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Investigation of atmospheric aerosols and cloud condensation nuclei under pristine and polluted conditions

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Pöhlker,  Mira
Multiphase Chemistry, Max Planck Institute for Chemistry, Max Planck Society;

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Citation

Pöhlker, M. (2018). Investigation of atmospheric aerosols and cloud condensation nuclei under pristine and polluted conditions. PhD Thesis, Mainz. doi:10.25358/openscience-2838.


Cite as: http://hdl.handle.net/21.11116/0000-0007-8865-E
Abstract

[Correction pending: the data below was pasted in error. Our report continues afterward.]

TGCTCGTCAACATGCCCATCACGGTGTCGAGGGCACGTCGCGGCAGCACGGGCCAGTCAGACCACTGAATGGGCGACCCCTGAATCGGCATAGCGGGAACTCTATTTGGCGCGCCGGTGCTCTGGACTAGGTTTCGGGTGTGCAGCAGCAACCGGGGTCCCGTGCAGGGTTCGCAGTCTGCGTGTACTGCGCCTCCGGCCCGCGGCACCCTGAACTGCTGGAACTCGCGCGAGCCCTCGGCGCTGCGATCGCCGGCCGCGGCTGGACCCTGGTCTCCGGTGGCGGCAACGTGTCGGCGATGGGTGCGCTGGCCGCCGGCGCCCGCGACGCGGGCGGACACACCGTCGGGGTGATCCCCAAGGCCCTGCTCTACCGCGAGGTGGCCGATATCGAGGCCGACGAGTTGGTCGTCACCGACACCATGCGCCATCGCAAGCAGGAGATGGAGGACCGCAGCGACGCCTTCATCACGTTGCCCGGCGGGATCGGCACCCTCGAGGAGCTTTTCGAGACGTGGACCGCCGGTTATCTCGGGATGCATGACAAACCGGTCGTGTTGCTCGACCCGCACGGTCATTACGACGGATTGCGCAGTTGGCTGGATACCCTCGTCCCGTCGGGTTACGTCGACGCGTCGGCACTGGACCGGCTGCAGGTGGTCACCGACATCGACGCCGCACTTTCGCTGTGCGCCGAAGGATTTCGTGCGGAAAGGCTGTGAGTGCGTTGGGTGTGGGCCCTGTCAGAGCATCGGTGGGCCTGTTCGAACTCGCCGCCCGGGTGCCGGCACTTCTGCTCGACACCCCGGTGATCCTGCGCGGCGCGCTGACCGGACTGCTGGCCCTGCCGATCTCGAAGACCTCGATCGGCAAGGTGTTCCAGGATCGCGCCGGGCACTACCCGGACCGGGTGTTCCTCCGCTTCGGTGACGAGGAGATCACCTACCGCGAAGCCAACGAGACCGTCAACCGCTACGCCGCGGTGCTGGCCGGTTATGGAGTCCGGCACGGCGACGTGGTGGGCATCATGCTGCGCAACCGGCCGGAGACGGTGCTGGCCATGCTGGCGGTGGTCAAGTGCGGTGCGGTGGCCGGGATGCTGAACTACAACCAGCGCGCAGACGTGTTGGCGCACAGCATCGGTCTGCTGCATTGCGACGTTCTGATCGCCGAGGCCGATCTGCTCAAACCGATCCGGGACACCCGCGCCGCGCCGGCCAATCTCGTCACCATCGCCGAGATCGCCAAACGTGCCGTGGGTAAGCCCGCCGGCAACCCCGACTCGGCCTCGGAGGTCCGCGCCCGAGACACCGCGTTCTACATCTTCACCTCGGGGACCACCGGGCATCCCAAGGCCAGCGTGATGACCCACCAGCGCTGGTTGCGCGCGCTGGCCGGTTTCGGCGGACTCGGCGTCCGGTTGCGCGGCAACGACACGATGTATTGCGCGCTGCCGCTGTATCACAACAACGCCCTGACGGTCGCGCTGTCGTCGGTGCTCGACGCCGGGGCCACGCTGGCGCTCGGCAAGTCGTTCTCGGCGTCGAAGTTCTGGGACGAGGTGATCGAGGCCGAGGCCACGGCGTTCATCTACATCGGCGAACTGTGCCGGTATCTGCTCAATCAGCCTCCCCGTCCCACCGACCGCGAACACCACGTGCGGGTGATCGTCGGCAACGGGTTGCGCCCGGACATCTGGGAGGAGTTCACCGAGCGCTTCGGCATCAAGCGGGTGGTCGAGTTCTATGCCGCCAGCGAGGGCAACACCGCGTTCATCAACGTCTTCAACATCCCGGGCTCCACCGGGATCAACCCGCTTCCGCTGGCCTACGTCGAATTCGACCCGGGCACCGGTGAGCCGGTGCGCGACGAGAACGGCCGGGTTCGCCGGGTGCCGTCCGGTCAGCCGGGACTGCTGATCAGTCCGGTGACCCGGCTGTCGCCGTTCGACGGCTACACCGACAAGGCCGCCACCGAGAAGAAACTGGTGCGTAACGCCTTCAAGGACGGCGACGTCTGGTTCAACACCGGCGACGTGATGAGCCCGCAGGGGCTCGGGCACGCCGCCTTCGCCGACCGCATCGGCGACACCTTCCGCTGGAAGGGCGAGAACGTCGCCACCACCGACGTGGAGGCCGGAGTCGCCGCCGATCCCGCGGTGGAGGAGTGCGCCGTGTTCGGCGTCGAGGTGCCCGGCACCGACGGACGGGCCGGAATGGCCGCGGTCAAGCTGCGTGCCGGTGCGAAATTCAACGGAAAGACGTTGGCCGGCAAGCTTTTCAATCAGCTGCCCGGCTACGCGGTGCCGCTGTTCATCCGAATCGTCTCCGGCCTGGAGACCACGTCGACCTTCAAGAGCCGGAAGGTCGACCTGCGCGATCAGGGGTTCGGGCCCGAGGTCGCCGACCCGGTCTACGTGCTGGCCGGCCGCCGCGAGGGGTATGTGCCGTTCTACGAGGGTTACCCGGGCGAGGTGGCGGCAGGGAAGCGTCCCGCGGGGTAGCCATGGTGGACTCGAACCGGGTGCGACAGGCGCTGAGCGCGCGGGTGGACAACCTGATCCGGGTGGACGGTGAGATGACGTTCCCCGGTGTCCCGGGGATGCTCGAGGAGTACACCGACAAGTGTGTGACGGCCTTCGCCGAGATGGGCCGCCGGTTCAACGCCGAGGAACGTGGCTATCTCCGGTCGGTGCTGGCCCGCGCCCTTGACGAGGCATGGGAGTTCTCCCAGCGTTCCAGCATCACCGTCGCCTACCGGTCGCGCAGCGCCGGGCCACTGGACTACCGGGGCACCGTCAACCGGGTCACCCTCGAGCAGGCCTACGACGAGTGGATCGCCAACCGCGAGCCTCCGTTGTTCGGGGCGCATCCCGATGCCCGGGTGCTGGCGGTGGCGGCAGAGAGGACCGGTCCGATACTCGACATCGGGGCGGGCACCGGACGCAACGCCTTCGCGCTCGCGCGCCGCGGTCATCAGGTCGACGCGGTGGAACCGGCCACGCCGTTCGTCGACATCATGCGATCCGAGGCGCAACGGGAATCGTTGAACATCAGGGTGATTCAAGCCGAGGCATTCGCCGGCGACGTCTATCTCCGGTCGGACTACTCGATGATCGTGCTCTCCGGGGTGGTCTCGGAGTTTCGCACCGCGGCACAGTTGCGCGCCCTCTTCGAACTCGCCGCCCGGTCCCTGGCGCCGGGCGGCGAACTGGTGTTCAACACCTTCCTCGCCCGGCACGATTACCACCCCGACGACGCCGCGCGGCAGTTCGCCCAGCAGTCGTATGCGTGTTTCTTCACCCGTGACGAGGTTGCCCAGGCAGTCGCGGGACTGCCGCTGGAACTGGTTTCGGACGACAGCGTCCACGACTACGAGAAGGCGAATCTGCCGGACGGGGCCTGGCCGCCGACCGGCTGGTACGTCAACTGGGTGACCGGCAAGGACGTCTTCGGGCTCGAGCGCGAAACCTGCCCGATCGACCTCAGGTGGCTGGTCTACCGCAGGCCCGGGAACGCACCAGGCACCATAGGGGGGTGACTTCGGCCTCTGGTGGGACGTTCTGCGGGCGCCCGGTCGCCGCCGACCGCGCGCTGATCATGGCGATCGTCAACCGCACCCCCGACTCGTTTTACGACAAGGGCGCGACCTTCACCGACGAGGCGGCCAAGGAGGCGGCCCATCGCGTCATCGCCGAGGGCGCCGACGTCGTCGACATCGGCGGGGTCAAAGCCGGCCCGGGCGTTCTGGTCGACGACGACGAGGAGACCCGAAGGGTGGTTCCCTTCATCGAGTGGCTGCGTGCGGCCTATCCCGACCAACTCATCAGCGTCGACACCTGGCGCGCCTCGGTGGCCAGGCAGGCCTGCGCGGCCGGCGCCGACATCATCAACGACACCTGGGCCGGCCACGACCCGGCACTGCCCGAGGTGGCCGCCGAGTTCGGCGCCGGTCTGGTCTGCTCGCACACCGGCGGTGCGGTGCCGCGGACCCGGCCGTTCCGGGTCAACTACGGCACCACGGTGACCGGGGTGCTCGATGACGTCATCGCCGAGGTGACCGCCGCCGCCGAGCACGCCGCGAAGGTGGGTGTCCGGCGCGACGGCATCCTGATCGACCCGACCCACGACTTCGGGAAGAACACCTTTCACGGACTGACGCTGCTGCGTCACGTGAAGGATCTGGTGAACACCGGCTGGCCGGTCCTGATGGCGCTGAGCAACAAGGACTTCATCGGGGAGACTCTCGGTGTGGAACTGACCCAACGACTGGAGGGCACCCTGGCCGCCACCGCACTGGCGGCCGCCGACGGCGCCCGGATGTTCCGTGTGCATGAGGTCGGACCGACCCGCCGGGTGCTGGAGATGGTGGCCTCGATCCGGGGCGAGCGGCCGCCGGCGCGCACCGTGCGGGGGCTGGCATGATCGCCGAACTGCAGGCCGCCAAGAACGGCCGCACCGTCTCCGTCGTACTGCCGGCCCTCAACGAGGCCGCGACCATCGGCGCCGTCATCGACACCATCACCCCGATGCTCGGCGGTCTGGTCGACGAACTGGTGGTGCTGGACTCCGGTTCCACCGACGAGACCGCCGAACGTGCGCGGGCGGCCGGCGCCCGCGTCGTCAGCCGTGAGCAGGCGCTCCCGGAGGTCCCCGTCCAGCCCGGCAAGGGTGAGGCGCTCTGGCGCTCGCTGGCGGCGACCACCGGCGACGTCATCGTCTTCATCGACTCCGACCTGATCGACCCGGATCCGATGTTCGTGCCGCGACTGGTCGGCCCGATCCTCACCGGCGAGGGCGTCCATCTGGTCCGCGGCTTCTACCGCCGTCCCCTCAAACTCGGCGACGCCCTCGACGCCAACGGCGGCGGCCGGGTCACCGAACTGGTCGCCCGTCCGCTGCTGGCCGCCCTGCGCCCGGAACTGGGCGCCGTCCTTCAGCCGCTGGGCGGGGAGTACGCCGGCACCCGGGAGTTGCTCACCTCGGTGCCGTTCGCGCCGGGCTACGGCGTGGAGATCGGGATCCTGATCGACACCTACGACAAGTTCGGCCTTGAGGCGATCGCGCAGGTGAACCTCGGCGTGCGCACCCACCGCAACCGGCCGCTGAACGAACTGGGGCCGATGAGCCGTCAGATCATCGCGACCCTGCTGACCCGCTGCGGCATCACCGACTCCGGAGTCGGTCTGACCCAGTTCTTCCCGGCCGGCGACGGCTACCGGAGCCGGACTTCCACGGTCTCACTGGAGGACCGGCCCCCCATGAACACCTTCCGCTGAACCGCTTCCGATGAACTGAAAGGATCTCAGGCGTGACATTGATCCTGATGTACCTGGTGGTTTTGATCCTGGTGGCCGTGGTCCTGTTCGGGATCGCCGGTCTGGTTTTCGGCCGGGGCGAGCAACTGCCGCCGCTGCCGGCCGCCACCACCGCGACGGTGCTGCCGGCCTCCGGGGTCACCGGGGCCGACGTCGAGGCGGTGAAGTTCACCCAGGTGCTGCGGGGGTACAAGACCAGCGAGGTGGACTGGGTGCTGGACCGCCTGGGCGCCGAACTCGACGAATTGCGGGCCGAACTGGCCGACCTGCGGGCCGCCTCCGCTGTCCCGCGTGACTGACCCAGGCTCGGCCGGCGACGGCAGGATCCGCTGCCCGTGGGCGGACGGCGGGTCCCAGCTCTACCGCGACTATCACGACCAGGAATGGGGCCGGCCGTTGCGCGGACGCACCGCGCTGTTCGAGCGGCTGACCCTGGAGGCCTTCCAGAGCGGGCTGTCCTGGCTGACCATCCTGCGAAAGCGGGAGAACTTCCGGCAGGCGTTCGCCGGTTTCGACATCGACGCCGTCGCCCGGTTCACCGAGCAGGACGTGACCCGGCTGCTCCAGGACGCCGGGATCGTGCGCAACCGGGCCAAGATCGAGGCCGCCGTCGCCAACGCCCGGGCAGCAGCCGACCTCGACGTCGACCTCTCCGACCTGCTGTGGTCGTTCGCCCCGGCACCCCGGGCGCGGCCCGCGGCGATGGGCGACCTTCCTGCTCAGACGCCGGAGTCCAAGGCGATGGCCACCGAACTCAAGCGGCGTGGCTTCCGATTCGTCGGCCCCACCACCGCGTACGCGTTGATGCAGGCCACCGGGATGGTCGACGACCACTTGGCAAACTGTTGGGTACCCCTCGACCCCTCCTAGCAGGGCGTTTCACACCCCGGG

The interactions and effects of aerosols and clouds are among the largest uncertainties in the assessment and modeling of climate change. Due to the increasing human influence on planet Earth, remote locations that allow to probe pristine air approximating pre-industrial conditions are becoming progressively rare. Such conditions are, however, of particular scientific interest for understanding climate and global environmental change. This dissertation investigates the properties and interactions of aerosols serving as cloud condensation nuclei (CCN) under pristine and polluted conditions by aircraft and ground-based measurements. At the Amazon Tall Tower Observatory (ATTO), a robust experimental setup was developed and used to obtain the first size-resolved CCN measurements spanning a full seasonal cycle in the Amazonian rainforest. The unique data set comprises annual and seasonal averages of aerosol and CCN parameters as well as characteristic case studies including present-day pristine conditions, biomass burning aerosols, and long range transport effects. A novel parameterization of CCN efficiency spectra and concentrations as a function of water vapor supersaturation was developed for efficient representation of aerosol and CCN properties in model studies. This approach enhances the efficiency, accuracy, and reliability with which CCN concentrations can be taken into account in process models and large-scale models of clouds and precipitation, the atmosphere and climate. The parametrization shall serve as a basis for detailed microphysical studies on the formation and properties of clouds and precipitation in the Amazon region. The CCN observations at the ATTO site were also used to evaluate a new method to retrieve CCN concentrations from satellite data. Within the ACRIDICON project (Aerosol, Cloud, Precipitation, and Radiation Interactions and Dynamics of Convective Cloud Systems), aerosol-cloud interactions were investigated during two collaborative measurement campaigns. During the ACRIDICON-Zugspitze campaign, cloud supersaturations were derived from both aerosol size distribution and size-resolved CCN measurements. An instrument package for airborne measurements of CCN and aerosol properties was developed and implemented on the research aircraft HALO to probe the vertical structure and evolution of convective clouds in the Amazon Basin during the ACRIDICON-CHUVA campaign. The results indicate that new particle formation occurs in the outflow of deep convective clouds, which seems to be an important source of aerosol particles and CCN in the boundary layer and may be the dominant process of secondary particle formation in the pre-industrial atmosphere.